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A Community For People Who Buy, Sell or Collect Antiques, Collectibles and Art
By Frank Kaiser
Many of us grew up when neighborhood drugstores sold little but drugs and sodas.
In the 1940s, as we perched on green vinyl stools at a marble-topped soda fountain slurping our Green Rivers, who knew that from such humble beginnings would spring Walgreen's and McDonald's?
My drugstore, at the corner of Cedar, Meacham and Northwest Highway in Park Ridge, Illinois, was Nielson's Drugs. It's where I picked up my grandfather's insulin, where I got every sixth ice cream cone free, where I took my first date.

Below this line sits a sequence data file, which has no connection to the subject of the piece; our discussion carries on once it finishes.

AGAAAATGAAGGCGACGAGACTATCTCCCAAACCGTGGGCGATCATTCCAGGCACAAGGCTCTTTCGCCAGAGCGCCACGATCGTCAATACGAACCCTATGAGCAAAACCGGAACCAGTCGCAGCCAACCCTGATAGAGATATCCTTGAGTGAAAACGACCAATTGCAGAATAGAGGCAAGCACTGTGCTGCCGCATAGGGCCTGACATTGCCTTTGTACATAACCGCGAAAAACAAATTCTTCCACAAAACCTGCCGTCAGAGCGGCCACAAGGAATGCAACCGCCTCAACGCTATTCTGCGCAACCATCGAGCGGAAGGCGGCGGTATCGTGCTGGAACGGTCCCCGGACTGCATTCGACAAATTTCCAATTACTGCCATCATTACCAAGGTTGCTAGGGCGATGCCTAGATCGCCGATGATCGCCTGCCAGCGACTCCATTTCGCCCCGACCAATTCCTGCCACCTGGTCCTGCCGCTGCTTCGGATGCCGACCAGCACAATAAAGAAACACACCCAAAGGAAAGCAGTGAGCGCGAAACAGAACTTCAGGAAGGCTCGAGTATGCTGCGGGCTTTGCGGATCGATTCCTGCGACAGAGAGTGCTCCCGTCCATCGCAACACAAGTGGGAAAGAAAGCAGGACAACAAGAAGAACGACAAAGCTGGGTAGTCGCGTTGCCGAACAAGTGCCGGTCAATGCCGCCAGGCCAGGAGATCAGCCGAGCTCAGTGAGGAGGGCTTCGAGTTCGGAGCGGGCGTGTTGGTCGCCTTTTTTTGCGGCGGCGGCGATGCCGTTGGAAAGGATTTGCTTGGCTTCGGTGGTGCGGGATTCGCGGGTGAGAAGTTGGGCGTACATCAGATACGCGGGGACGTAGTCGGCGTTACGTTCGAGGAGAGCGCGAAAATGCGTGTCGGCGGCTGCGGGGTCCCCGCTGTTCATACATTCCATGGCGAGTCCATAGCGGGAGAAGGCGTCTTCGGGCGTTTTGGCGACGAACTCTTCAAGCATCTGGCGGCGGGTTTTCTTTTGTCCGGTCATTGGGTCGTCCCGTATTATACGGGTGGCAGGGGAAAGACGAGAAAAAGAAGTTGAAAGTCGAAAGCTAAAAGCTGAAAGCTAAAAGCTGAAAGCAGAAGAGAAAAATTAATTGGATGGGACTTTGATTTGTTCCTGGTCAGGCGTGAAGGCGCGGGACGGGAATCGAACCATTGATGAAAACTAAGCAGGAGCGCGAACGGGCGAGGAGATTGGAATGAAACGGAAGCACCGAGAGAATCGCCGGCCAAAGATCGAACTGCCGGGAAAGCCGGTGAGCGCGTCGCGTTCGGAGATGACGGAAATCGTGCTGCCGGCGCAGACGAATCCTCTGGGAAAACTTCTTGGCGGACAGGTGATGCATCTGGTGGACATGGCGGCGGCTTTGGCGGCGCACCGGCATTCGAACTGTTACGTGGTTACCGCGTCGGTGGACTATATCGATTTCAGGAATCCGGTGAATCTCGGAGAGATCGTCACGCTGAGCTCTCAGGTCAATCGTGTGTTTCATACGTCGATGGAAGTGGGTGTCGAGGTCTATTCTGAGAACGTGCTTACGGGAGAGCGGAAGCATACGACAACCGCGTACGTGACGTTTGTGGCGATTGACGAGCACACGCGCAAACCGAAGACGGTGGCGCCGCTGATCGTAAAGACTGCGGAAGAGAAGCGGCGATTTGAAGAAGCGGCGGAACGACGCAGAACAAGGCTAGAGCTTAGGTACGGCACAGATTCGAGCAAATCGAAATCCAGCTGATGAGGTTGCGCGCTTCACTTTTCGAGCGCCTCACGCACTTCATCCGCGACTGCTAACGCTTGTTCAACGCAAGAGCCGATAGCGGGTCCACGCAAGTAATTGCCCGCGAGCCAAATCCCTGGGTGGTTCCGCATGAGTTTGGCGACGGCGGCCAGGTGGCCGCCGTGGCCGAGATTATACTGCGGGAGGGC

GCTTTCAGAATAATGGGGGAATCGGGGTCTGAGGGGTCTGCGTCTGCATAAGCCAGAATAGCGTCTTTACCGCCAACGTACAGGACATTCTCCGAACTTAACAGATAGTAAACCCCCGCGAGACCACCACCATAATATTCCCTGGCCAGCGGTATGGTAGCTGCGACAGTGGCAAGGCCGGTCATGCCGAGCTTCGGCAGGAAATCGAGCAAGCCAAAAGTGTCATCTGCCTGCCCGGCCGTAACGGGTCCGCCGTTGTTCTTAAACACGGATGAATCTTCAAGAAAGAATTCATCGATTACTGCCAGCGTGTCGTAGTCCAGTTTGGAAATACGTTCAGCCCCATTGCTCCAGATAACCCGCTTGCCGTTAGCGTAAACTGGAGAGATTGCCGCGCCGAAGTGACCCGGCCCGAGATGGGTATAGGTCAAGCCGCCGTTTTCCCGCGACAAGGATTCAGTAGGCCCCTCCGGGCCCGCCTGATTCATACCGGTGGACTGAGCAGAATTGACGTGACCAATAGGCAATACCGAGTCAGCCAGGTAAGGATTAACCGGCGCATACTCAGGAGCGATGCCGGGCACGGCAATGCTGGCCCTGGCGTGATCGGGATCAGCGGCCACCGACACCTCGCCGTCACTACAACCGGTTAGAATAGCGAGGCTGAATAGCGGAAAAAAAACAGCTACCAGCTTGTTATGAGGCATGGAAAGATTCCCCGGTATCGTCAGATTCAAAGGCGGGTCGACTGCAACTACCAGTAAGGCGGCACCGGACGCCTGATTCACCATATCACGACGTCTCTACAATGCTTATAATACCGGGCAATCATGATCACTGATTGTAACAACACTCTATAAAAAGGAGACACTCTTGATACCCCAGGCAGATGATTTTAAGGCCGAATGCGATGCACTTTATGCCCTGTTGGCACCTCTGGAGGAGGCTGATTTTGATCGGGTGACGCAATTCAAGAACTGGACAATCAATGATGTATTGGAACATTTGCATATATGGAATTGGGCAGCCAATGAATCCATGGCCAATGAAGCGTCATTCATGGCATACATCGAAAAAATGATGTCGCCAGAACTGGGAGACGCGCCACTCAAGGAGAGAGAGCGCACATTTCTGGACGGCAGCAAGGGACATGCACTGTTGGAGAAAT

Nielson's, like most all drugstores of that era, began solely as an apothecary. In those days, druggists weren't mere pill pushers. With their mortars, pestles and magic — Eureka! — they developed compounds which remedied many illnesses. Legal cocaine and opium played no small part in making most anyone feel better.
Later, soda fountains were introduced for customers with upset stomachs. Drink bubbly mineral water, burp, and you were good as new.
By the time I came along, soft drinks had replaced bicarbonates, and high traffic for soda pop and ice cream had pushed the druggist to the back of the store.
Sure, there was still that bittersweet medicinal/syrupy smell about the place. But no one complained. We were too busy sucking up Vanilla and Cherry Cokes made with syrup and soda water, Lime Rickeys, made from limejuice and soda, and the ever-popular and oh-so-sweet Green River, “First for Thirst Since 1919.”